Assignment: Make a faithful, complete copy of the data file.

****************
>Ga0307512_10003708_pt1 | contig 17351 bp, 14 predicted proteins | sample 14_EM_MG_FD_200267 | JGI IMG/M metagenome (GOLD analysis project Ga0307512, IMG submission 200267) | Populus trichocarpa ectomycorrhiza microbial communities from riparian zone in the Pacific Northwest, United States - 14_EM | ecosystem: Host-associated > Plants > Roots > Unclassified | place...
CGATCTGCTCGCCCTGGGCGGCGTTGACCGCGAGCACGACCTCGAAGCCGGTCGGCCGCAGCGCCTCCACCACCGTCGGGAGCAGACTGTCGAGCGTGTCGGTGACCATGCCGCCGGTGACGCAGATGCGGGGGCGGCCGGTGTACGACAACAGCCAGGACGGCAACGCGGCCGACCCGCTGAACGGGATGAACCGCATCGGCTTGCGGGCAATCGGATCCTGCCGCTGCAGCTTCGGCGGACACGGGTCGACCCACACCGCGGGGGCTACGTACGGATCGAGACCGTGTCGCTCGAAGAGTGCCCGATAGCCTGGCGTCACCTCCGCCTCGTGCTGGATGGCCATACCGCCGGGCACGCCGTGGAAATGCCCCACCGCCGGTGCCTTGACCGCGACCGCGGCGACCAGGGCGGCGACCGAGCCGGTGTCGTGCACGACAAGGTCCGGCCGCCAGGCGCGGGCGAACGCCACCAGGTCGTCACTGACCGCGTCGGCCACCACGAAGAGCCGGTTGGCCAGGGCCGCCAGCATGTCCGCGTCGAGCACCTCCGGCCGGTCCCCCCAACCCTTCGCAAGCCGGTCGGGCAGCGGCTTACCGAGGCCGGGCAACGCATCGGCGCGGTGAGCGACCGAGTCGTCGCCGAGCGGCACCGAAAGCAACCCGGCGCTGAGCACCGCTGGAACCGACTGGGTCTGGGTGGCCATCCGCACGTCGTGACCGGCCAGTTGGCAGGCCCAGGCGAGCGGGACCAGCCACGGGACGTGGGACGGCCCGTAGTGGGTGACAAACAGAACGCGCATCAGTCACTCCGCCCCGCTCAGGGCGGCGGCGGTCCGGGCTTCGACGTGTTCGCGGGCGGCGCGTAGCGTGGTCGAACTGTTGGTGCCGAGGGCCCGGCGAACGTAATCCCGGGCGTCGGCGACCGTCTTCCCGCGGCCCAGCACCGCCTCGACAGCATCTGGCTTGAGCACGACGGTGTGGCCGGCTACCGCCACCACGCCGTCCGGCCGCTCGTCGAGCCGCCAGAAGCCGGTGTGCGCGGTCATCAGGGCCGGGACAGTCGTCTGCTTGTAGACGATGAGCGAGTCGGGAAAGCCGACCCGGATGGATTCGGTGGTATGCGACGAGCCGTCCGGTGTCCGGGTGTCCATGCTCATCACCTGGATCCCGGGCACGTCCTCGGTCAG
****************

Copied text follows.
>Ga0307512_10003708_pt1 | contig 17351 bp, 14 predicted proteins | sample 14_EM_MG_FD_200267 | JGI IMG/M metagenome (GOLD analysis project Ga0307512, IMG submission 200267) | Populus trichocarpa ectomycorrhiza microbial communities from riparian zone in the Pacific Northwest, United States - 14_EM | ecosystem: Host-associated > Plants > Roots > Unclassified | place...
CGATCTGCTCGCCCTGGGCGGCGTTGACCGCGAGCACGACCTCGAAGCCGGTCGGCCGCAGCGCCTCCACCACCGTCGGGAGCAGACTGTCGAGCGTGTCGGTGACCATGCCGCCGGTGACGCAGATGCGGGGGCGGCCGGTGTACGACAACAGCCAGGACGGCAACGCGGCCGACCCGCTGAACGGGATGAACCGCATCGGCTTGCGGGCAATCGGATCCTGCCGCTGCAGCTTCGGCGGACACGGGTCGACCCACACCGCGGGGGCTACGTACGGATCGAGACCGTGTCGCTCGAAGAGTGCCCGATAGCCTGGCGTCACCTCCGCCTCGTGCTGGATGGCCATACCGCCGGGCACGCCGTGGAAATGCCCCACCGCCGGTGCCTTGACCGCGACCGCGGCGACCAGGGCGGCGACCGAGCCGGTGTCGTGCACGACAAGGTCCGGCCGCCAGGCGCGGGCGAACGCCACCAGGTCGTCACTGACCGCGTCGGCCACCACGAAGAGCCGGTTGGCCAGGGCCGCCAGCATGTCCGCGTCGAGCACCTCCGGCCGGTCCCCCCAACCCTTCGCAAGCCGGTCGGGCAGCGGCTTACCGAGGCCGGGCAACGCATCGGCGCGGTGAGCGACCGAGTCGTCGCCGAGCGGCACCGAAAGCAACCCGGCGCTGAGCACCGCTGGAACCGACTGGGTCTGGGTGGCCATCCGCACGTCGTGACCGGCCAGTTGGCAGGCCCAGGCGAGCGGGACCAGCCACGGGACGTGGGACGGCCCGTAGTGGGTGACAAACAGAACGCGCATCAGTCACTCCGCCCCGCTCAGGGCGGCGGCGGTCCGGGCTTCGACGTGTTCGCGGGCGGCGCGTAGCGTGGTCGAACTGTTGGTGCCGAGGGCCCGGCGAACGTAATCCCGGGCGTCGGCGACCGTCTTCCCGCGGCCCAGCACCGCCTCGACAGCATCTGGCTTGAGCACGACGGTGTGGCCGGCTACCGCCACCACGCCGTCCGGCCGCTCGTCGAGCCGCCAGAAGCCGGTGTGCGCGGTCATCAGGGCCGGGACAGTCGTCTGCTTGTAGACGATGAGCGAGTCGGGAAAGCCGACCCGGATGGATTCGGTGGTATGCGACGAGCCGTCCGGTGTCCGGGTGTCCATGCTCATCACCTGGATCCCGGGCACGTCCTCGGTCAG